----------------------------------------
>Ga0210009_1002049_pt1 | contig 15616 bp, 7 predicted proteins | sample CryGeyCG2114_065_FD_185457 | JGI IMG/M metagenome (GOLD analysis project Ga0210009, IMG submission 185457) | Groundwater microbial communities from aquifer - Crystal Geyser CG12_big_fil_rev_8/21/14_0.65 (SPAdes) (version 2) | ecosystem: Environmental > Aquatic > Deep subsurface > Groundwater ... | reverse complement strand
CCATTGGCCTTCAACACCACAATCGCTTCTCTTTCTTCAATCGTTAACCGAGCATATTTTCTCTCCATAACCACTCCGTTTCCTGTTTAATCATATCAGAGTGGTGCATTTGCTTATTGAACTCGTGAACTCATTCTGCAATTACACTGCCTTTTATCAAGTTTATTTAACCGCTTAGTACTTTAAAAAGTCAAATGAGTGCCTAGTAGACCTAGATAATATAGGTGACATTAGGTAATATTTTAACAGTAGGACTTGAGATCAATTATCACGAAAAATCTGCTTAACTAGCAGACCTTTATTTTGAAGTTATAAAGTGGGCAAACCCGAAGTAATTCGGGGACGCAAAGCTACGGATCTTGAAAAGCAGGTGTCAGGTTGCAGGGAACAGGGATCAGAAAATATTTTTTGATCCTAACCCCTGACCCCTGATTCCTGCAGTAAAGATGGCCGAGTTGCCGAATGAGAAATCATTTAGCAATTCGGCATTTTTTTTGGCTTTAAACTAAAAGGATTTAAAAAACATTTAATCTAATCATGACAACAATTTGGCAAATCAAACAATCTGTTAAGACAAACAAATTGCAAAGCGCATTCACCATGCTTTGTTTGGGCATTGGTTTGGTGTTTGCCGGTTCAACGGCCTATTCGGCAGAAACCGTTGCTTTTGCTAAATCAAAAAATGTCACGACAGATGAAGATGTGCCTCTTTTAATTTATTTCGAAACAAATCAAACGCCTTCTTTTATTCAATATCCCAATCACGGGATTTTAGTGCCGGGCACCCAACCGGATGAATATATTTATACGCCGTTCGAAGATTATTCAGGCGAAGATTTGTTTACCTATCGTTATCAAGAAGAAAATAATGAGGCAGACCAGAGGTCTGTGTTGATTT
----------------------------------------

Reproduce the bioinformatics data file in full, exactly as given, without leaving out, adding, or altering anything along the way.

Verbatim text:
>Ga0210009_1002049_pt1 | contig 15616 bp, 7 predicted proteins | sample CryGeyCG2114_065_FD_185457 | JGI IMG/M metagenome (GOLD analysis project Ga0210009, IMG submission 185457) | Groundwater microbial communities from aquifer - Crystal Geyser CG12_big_fil_rev_8/21/14_0.65 (SPAdes) (version 2) | ecosystem: Environmental > Aquatic > Deep subsurface > Groundwater ... | reverse complement strand
CCATTGGCCTTCAACACCACAATCGCTTCTCTTTCTTCAATCGTTAACCGAGCATATTTTCTCTCCATAACCACTCCGTTTCCTGTTTAATCATATCAGAGTGGTGCATTTGCTTATTGAACTCGTGAACTCATTCTGCAATTACACTGCCTTTTATCAAGTTTATTTAACCGCTTAGTACTTTAAAAAGTCAAATGAGTGCCTAGTAGACCTAGATAATATAGGTGACATTAGGTAATATTTTAACAGTAGGACTTGAGATCAATTATCACGAAAAATCTGCTTAACTAGCAGACCTTTATTTTGAAGTTATAAAGTGGGCAAACCCGAAGTAATTCGGGGACGCAAAGCTACGGATCTTGAAAAGCAGGTGTCAGGTTGCAGGGAACAGGGATCAGAAAATATTTTTTGATCCTAACCCCTGACCCCTGATTCCTGCAGTAAAGATGGCCGAGTTGCCGAATGAGAAATCATTTAGCAATTCGGCATTTTTTTTGGCTTTAAACTAAAAGGATTTAAAAAACATTTAATCTAATCATGACAACAATTTGGCAAATCAAACAATCTGTTAAGACAAACAAATTGCAAAGCGCATTCACCATGCTTTGTTTGGGCATTGGTTTGGTGTTTGCCGGTTCAACGGCCTATTCGGCAGAAACCGTTGCTTTTGCTAAATCAAAAAATGTCACGACAGATGAAGATGTGCCTCTTTTAATTTATTTCGAAACAAATCAAACGCCTTCTTTTATTCAATATCCCAATCACGGGATTTTAGTGCCGGGCACCCAACCGGATGAATATATTTATACGCCGTTCGAAGATTATTCAGGCGAAGATTTGTTTACCTATCGTTATCAAGAAGAAAATAATGAGGCAGACCAGAGGTCTGTGTTGATTT